Maryam, a victim herself now works with the USAID funded FRONTIERS program to educate other Somali women in Kenya to raise awareness on the harmful effects of FGM/C. Source: Population Council / Melissa May
Growing up in a devout Muslim Somali family in Kenya, Maryam Sheikh Abdi knew from an early age that she would undergo female genital mutilation/cutting (FGM/C). Maryam and five of her peers underwent “the tradition” as children without hesitation because it was expected of all girls. One had to undergo FGM/C to become a respected member of the community and, it was believed, to find a good husband and have a happy family.
Maryam was just 6 years old when two women led her into the bush near her home and held her down, ordering her not to scream. One of the last images she recalls before the razor sliced into her was one of the women giving her a conspiratorial wink. “I think she was trying to tell me to get ready for the pain,” said Maryam, who believed the ensuing years of frequent infections and psychological distress were simply part of being a Muslim woman.
It wasn’t until 1995 when Maryam learned from another Muslim woman at the university she was attending that FGM/C was not part of her religion. “I knew that I was a Muslim and she was a Muslim,” she said. “I just remember thinking, ‘Why was I brought up this way?’”
Female Genital Mutilation/Cutting is a longstanding traditional practice rooted in culture and religion that involves cutting off all or part of the external genitalia. FGM/C is practiced in 28 sub-Saharan African countries, a few countries in the Middle East and Asia, and among immigrant populations in Europe, North America, and Australia. As many as 140 million girls and women worldwide have undergone the practice. An estimated 3 million girls are at risk of FGM/C each year (more than 8,000 girls a day) on the entire African continent. Justifications for FGM/C in communities where it is widely practiced include religious obligation, family honor, preserving virginity as a prerequisite for marriage, and prevention of extramarital as well as premarital sex. The possible repercussions of FGM/C are numerous, including psychological trauma, difficulties during childbirth, gynecological problems, and even death.
The Somali ethnic community, including those living in Kenya, primarily practices infibulation, the most severe type of female genital mutilation/cutting/mutilation, which is associated with increased incidence and seriousness of obstetric and gynecological problems relative to those women who have not been subjected to FGM/C or those who have undergone less severe forms of the procedure.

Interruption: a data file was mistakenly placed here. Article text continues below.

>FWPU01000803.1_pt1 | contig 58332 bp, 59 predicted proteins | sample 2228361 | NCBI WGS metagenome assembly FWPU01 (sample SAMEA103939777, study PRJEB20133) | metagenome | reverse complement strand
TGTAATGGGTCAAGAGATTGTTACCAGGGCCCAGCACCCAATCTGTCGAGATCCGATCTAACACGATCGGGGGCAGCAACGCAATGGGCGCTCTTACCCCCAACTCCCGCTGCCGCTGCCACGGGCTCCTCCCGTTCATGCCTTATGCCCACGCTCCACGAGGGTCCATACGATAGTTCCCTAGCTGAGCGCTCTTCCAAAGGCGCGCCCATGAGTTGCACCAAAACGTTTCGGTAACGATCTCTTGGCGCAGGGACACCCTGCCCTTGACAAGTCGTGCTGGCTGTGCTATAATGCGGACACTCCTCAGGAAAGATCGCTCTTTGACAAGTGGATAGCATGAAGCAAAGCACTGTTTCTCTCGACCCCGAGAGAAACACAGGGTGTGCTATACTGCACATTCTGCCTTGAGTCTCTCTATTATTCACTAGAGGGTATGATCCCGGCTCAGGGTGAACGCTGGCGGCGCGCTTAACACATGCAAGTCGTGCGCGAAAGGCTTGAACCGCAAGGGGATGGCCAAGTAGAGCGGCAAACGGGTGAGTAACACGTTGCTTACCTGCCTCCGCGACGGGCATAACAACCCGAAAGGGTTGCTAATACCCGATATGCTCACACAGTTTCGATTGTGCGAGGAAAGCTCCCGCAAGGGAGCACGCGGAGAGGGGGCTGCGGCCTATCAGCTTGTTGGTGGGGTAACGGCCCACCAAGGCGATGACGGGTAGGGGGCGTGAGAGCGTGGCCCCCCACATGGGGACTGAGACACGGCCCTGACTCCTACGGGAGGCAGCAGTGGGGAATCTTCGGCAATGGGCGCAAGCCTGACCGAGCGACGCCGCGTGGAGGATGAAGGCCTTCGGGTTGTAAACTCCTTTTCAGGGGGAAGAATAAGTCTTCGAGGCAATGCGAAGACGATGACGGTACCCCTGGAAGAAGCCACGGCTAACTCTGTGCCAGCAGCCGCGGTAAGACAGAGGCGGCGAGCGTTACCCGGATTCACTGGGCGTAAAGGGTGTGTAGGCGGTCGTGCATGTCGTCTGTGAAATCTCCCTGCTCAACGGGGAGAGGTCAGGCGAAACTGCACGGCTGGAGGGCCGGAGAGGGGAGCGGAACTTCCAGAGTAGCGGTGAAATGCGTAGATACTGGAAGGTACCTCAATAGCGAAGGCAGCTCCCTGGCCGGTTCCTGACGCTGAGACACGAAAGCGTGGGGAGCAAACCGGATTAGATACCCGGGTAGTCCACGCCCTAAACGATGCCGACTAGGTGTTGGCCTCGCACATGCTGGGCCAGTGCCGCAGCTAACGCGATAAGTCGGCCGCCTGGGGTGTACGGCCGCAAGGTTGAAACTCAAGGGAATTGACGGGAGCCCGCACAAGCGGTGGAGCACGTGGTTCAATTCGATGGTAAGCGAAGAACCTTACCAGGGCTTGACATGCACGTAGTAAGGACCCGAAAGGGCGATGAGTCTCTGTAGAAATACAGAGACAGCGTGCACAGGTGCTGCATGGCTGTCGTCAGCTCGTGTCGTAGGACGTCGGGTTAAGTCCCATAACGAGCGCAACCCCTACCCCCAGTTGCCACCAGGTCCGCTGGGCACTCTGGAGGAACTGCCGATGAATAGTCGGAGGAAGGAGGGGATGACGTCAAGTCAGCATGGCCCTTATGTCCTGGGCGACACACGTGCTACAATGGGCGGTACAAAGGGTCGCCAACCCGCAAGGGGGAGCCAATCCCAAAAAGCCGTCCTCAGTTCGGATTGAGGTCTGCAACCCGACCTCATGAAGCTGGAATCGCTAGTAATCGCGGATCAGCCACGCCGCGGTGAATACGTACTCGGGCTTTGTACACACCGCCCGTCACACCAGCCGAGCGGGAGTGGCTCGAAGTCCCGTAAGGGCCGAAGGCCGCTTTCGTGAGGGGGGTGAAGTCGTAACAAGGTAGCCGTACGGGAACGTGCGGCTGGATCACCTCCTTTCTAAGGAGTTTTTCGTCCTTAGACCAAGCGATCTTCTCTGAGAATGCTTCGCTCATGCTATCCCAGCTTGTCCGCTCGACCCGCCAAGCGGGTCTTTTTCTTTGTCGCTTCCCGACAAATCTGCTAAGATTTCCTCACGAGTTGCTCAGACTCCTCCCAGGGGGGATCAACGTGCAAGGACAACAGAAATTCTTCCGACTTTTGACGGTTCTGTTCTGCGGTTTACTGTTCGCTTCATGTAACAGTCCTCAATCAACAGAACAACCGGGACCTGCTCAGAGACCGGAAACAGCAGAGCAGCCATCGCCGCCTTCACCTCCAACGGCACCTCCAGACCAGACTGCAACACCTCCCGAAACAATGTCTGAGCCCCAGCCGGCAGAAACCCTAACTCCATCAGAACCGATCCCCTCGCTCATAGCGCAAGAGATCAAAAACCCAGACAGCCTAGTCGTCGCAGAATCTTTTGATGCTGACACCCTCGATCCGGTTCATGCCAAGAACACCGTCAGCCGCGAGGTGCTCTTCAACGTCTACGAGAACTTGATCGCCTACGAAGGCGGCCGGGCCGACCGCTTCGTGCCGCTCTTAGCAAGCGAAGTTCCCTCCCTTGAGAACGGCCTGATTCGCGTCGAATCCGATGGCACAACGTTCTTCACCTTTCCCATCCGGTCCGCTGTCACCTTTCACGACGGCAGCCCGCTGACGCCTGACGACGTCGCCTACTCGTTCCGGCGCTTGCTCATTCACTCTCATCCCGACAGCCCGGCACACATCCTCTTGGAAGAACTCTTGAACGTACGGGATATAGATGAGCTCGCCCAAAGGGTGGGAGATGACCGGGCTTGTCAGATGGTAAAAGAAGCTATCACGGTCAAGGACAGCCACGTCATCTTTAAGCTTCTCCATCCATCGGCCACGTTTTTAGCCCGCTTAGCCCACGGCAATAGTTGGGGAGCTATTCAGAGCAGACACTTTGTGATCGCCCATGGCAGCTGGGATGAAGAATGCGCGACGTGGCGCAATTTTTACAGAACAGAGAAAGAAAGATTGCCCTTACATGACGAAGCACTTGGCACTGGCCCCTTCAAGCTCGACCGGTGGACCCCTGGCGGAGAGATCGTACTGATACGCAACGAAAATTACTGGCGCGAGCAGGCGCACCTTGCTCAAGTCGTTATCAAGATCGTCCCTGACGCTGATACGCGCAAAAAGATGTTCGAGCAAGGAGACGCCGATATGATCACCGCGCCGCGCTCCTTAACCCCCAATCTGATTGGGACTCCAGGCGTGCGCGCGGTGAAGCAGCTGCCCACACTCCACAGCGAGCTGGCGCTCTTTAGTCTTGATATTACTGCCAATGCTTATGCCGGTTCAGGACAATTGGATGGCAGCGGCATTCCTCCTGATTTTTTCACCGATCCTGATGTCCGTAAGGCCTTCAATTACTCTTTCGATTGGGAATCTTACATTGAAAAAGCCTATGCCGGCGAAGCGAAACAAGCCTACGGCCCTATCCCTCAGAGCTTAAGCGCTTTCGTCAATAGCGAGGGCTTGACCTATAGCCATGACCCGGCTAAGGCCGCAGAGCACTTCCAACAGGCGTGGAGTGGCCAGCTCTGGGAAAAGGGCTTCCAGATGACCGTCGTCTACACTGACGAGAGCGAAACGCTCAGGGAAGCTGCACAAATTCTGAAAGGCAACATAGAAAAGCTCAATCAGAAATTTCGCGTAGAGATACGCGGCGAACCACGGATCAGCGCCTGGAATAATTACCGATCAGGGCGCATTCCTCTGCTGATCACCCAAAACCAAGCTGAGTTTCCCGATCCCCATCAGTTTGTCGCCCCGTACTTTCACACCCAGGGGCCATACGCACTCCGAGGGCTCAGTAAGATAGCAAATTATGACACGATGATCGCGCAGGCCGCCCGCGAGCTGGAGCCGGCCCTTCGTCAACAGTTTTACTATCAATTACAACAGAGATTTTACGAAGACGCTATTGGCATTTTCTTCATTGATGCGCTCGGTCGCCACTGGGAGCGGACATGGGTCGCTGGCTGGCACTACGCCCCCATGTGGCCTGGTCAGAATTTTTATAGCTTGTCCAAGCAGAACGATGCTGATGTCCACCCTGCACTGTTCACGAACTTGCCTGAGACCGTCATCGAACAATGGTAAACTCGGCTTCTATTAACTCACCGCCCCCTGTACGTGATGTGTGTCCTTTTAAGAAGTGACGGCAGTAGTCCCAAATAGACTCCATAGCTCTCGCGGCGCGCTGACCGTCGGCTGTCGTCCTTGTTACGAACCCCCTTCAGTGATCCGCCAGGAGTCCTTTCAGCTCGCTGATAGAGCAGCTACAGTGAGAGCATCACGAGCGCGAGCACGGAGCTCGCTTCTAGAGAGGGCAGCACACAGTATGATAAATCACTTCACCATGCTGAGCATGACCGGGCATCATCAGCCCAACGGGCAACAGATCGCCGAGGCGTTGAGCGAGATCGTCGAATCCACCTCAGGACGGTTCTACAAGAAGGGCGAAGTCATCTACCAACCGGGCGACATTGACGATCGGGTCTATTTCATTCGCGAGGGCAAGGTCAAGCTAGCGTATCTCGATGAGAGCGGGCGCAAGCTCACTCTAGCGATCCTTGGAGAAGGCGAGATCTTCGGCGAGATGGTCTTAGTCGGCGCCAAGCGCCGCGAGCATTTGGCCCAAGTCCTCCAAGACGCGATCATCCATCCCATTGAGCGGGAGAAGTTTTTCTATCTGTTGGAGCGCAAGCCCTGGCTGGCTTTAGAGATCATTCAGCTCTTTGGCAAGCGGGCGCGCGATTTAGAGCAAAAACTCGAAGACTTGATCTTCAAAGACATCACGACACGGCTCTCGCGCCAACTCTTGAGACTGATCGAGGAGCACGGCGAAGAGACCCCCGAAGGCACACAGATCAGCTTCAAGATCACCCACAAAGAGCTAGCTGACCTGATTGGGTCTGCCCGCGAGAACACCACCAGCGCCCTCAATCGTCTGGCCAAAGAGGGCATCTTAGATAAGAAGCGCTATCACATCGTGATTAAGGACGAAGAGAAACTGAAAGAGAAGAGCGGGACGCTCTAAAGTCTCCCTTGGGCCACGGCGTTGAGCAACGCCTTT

For the past several years, Maryam has built upon her personal experiences to help end the practice of FGM/C. She works with the USAID-funded FRONTIERS program in Kenya to educate others. Maryam has focused her efforts on the Somali community in Kenya, where the prevalence rate is nearly universal. In addition to attempting to eliminate the link between FGM/C and Islam, Maryam and FRONTIERS are also engaged in strengthening existing antenatal and delivery services in health facilities used by Somali women to improve health care workers’ ability to manage pregnancy and delivery of infibulated women and complications associated with FGM/C.
Under FRONTIERS, Maryam and her colleagues work with religious leaders to raise community awareness about the harm FGM/C causes and engage them in dialogue in an attempt to move them toward abandonment of female genital mutilation/cutting/mutilation by showing there are no religious obligations requiring Muslims to practice FGM/C. The process began with lively meetings with senior Islamic scholars within Kenya to debate the correct position on this practice within Islam. External religious scholars – from Sudan and Egypt – also have been involved in the meetings. Maryam also travels to various communities in Kenya to educate the people about the myths and misconceptions about FGM/C in Islam.
“A consensus is emerging in which the scholars have agreed that the practice has no strong basis in Islam and therefore cannot be regarded as a religious act,” Maryam says. “We are hoping this verdict can make it easier for community abandonment of the practice.” Her 2007 report, “A Religious Oriented Approach to Addressing FGM/C among the Somali Community of Wajir, Kenya,” is available at www.popcouncil.org/pdfs/frontiers/reports/Kenya_Somali_fgc.pdf [PDF, 760KB].
Not least of Maryam’s contributions to the eradication of FGM/C is the brutally honest and moving poem she has written to share her experience.
Excerpted from “The Cut”
By Maryam Sheikh Abdi
I was only six years old
when they led me to the bush …
Too young to know what it all entailed,
I walked lazily towards the waiting women.
Deep within me was the desire to be cut,
as pain was my destiny:
it is the burden of femininity.
So I was told.
Still, I was scared to death …
The cutting began with the eldest girl
and on went the list.
Known to be timid, I was the last among the six …
Finally it was my turn, and one of the women winked at me:
Come here, girl, she said, smiling unkindly.
You won’t be the first nor the last,
but you have only this once to prove you are brave! …
Obediently, I sat between the legs of the woman…
and each of the other four women grasped my legs and hands.
I was stretched apart and each limb firmly held.
The cutter begun her work …
—Maryam Sheikh Abdi
To read the rest of “The Cut,” go to www.popcouncil.org/rh/thecut.html
“The Cut” ® 2006 Maryam Sheikh Abdi.
For permission to reprint, contact email@example.com